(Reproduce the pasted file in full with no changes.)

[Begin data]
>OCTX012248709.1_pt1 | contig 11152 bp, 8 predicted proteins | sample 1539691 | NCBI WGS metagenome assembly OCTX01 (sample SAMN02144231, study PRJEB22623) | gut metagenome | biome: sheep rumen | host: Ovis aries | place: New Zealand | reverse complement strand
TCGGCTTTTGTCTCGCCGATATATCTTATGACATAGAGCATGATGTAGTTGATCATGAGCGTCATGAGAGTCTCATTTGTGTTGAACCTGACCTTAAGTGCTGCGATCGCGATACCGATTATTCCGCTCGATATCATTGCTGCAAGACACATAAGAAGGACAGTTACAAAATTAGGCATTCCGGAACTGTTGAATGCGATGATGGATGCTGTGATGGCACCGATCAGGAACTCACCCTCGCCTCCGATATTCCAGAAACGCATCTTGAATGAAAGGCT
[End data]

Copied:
>OCTX012248709.1_pt1 | contig 11152 bp, 8 predicted proteins | sample 1539691 | NCBI WGS metagenome assembly OCTX01 (sample SAMN02144231, study PRJEB22623) | gut metagenome | biome: sheep rumen | host: Ovis aries | place: New Zealand | reverse complement strand
TCGGCTTTTGTCTCGCCGATATATCTTATGACATAGAGCATGATGTAGTTGATCATGAGCGTCATGAGAGTCTCATTTGTGTTGAACCTGACCTTAAGTGCTGCGATCGCGATACCGATTATTCCGCTCGATATCATTGCTGCAAGACACATAAGAAGGACAGTTACAAAATTAGGCATTCCGGAACTGTTGAATGCGATGATGGATGCTGTGATGGCACCGATCAGGAACTCACCCTCGCCTCCGATATTCCAGAAACGCATCTTGAATGAAAGGCT